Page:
New Delhi: Human Resource Development Minister Smriti Irani on Friday said the new education policy would have views from the people and their voices will be articulated in the new policy.
"We have ensured that we have people's views articulated in the new education policy. we have sought views from the people. We want people in villages to say what they want their kids to be taught. A policy just remains a policy till it percolates to the ground," said Irani at the Hindustan Times leadership summit here.
Students of government schools, including Kendriya Vidyalayas and Jawahar Navodaya Vidyalayas, perform better than the private schools, Irani said.
"The government is working on the quality of education in all the schools across the country. In fact, over the years the students of Kendriya Vidyalaya and Jawahar Navodaya Vidyalaya have performed better then the students of private schools," she said.
"We need to improve the quality of education in private schools like the government schools," she said.
Irani also said her ministry was working with the state education departments on several ways to improve the performance of the children in the schools.
"Teachers should be judged by the performance of their students. The central government is working with states on this," said Irani.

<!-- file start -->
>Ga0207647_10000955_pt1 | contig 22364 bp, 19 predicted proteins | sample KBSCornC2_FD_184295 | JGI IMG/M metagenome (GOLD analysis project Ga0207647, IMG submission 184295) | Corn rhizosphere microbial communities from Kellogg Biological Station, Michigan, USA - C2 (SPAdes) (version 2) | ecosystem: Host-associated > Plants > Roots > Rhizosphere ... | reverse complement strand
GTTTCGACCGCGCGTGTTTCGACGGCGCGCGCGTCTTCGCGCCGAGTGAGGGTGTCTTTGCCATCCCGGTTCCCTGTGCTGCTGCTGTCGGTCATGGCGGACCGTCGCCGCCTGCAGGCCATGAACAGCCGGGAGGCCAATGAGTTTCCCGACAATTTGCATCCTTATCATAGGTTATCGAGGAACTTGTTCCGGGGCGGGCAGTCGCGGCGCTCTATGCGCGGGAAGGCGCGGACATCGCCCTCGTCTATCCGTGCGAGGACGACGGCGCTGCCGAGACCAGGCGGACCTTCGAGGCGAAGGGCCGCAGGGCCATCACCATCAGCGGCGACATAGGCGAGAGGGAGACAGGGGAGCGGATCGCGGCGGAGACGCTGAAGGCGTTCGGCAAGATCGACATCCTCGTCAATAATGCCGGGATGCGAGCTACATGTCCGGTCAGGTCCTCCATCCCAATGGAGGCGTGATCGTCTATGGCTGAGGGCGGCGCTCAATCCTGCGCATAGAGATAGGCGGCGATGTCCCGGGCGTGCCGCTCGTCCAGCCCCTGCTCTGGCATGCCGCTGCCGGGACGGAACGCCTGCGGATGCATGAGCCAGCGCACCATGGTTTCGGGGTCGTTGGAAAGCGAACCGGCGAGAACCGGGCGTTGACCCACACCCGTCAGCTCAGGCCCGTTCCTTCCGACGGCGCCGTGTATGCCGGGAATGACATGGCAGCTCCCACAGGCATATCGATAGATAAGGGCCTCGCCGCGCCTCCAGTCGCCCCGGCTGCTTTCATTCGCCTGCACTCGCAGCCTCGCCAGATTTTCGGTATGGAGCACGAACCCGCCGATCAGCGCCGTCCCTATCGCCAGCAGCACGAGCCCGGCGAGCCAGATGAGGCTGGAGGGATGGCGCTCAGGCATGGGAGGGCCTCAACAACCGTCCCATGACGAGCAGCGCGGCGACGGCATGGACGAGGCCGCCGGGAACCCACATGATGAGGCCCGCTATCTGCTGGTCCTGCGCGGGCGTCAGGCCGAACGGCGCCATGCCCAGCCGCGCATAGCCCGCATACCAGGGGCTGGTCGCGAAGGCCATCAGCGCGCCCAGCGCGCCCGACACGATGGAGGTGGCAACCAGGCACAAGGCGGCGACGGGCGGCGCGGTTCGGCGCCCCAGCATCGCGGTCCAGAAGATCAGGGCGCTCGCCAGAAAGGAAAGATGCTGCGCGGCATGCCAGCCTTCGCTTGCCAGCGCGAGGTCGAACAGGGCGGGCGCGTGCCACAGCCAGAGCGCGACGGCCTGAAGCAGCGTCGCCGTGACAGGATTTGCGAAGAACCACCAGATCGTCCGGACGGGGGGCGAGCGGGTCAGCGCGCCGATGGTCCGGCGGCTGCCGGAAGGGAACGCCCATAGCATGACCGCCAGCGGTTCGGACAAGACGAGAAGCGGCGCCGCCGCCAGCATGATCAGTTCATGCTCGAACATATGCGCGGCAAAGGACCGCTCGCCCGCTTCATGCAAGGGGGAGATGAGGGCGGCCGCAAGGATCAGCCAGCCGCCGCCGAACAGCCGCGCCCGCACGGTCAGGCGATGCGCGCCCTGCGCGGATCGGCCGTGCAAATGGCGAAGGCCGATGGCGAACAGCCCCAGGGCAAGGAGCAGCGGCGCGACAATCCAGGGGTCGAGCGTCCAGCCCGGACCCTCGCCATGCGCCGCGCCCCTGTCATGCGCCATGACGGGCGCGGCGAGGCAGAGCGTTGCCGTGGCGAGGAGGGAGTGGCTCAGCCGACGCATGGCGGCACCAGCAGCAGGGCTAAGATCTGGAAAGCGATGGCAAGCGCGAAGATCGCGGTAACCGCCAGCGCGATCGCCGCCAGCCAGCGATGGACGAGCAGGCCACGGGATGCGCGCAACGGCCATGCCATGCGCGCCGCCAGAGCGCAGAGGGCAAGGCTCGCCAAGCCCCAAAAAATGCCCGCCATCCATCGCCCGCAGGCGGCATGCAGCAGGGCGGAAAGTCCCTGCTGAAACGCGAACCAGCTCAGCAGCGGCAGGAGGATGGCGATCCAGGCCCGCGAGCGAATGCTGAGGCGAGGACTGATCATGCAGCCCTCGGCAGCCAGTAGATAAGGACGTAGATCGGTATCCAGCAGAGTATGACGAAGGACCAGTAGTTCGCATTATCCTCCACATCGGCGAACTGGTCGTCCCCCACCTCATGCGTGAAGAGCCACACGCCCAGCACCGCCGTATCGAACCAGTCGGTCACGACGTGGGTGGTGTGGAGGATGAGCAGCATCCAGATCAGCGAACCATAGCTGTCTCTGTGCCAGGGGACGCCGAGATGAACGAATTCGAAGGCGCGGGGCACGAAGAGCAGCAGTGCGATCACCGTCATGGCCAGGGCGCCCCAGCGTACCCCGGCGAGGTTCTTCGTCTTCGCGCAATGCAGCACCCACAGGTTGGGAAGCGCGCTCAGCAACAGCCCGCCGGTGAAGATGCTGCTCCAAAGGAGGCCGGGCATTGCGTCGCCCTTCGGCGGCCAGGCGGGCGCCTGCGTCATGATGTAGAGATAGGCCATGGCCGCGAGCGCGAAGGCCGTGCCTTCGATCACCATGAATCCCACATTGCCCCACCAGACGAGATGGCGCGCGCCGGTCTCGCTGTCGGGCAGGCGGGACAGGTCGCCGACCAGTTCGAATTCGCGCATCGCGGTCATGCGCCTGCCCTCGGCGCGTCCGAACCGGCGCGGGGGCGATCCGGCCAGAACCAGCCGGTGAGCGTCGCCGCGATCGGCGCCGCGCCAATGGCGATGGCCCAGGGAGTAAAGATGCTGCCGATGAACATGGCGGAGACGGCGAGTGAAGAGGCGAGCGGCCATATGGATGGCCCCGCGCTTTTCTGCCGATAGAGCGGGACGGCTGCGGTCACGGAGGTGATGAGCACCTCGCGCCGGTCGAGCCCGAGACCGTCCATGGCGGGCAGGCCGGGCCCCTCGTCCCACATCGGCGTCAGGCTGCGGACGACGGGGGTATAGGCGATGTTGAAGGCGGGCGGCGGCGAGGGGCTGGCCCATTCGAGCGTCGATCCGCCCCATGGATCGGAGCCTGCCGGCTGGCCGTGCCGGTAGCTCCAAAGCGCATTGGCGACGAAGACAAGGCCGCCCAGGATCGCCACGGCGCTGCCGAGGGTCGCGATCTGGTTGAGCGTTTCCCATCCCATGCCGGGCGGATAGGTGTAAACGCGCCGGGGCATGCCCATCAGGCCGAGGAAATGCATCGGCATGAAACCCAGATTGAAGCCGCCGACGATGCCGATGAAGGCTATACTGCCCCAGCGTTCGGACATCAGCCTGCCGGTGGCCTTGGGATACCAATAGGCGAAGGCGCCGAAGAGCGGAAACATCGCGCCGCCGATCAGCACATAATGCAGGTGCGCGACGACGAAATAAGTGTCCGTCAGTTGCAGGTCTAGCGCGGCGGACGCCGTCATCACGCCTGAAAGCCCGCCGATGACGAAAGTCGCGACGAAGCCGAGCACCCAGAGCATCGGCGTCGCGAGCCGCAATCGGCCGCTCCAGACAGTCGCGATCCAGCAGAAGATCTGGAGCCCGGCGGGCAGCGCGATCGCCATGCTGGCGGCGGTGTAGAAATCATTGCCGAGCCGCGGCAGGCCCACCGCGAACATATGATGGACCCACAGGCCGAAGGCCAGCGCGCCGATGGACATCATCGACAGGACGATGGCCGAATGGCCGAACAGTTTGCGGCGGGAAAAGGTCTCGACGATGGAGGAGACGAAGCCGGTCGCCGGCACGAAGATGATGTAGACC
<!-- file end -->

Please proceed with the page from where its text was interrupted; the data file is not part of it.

Talking on various policies to improve the education in the country, Irani said the government was emphasising on the quality of education for disabled children.
"We have given new learning material to over 2,75,000 teachers to address children with disability. We have waived off the fees for them in all the major institutions such as Indian Institute of Technology (IIT)," she said.
Irani said: "IITs are centres of excellence, doing work silently that do not make it to headlines across the world."
"Indian institutes carry out research in regional languages, which global rankings don't recognise."
"The global ranking was necessary for perception but uniqueness of Indian institutions not reflected. Our IITs are centres of excellence, doing work that don't make it to headlines across the world," Irani said.